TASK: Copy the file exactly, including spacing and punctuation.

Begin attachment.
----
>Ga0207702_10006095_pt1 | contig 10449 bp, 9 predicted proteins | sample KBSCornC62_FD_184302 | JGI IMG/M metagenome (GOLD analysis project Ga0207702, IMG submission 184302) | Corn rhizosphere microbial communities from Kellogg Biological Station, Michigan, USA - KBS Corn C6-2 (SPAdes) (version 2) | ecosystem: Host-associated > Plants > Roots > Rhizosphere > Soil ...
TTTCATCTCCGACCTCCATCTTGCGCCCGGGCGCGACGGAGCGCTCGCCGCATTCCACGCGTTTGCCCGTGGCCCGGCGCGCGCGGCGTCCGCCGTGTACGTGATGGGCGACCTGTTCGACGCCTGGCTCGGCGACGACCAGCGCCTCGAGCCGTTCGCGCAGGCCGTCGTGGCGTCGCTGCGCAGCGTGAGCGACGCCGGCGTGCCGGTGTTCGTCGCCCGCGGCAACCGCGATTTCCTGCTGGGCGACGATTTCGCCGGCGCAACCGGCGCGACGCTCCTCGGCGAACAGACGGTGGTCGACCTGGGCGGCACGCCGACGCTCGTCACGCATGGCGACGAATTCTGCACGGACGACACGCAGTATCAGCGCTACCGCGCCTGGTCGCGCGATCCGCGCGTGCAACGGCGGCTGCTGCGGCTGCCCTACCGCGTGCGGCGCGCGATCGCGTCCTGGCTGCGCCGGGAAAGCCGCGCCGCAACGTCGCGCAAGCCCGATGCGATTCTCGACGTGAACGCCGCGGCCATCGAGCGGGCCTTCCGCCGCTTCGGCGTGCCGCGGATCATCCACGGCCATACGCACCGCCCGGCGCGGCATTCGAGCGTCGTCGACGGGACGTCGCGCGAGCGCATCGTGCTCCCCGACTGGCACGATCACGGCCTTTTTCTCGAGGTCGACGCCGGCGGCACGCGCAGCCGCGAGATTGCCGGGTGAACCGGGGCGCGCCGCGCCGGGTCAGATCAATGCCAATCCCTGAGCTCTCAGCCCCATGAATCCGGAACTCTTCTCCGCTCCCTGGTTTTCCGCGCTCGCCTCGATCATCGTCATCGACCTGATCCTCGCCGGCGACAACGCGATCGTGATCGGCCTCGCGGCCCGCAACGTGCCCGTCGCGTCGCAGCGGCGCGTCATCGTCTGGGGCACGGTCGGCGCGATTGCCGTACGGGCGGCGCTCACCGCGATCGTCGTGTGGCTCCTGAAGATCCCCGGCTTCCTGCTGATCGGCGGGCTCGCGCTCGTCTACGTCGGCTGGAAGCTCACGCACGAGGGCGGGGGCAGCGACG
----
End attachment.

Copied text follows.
>Ga0207702_10006095_pt1 | contig 10449 bp, 9 predicted proteins | sample KBSCornC62_FD_184302 | JGI IMG/M metagenome (GOLD analysis project Ga0207702, IMG submission 184302) | Corn rhizosphere microbial communities from Kellogg Biological Station, Michigan, USA - KBS Corn C6-2 (SPAdes) (version 2) | ecosystem: Host-associated > Plants > Roots > Rhizosphere > Soil ...
TTTCATCTCCGACCTCCATCTTGCGCCCGGGCGCGACGGAGCGCTCGCCGCATTCCACGCGTTTGCCCGTGGCCCGGCGCGCGCGGCGTCCGCCGTGTACGTGATGGGCGACCTGTTCGACGCCTGGCTCGGCGACGACCAGCGCCTCGAGCCGTTCGCGCAGGCCGTCGTGGCGTCGCTGCGCAGCGTGAGCGACGCCGGCGTGCCGGTGTTCGTCGCCCGCGGCAACCGCGATTTCCTGCTGGGCGACGATTTCGCCGGCGCAACCGGCGCGACGCTCCTCGGCGAACAGACGGTGGTCGACCTGGGCGGCACGCCGACGCTCGTCACGCATGGCGACGAATTCTGCACGGACGACACGCAGTATCAGCGCTACCGCGCCTGGTCGCGCGATCCGCGCGTGCAACGGCGGCTGCTGCGGCTGCCCTACCGCGTGCGGCGCGCGATCGCGTCCTGGCTGCGCCGGGAAAGCCGCGCCGCAACGTCGCGCAAGCCCGATGCGATTCTCGACGTGAACGCCGCGGCCATCGAGCGGGCCTTCCGCCGCTTCGGCGTGCCGCGGATCATCCACGGCCATACGCACCGCCCGGCGCGGCATTCGAGCGTCGTCGACGGGACGTCGCGCGAGCGCATCGTGCTCCCCGACTGGCACGATCACGGCCTTTTTCTCGAGGTCGACGCCGGCGGCACGCGCAGCCGCGAGATTGCCGGGTGAACCGGGGCGCGCCGCGCCGGGTCAGATCAATGCCAATCCCTGAGCTCTCAGCCCCATGAATCCGGAACTCTTCTCCGCTCCCTGGTTTTCCGCGCTCGCCTCGATCATCGTCATCGACCTGATCCTCGCCGGCGACAACGCGATCGTGATCGGCCTCGCGGCCCGCAACGTGCCCGTCGCGTCGCAGCGGCGCGTCATCGTCTGGGGCACGGTCGGCGCGATTGCCGTACGGGCGGCGCTCACCGCGATCGTCGTGTGGCTCCTGAAGATCCCCGGCTTCCTGCTGATCGGCGGGCTCGCGCTCGTCTACGTCGGCTGGAAGCTCACGCACGAGGGCGGGGGCAGCGACG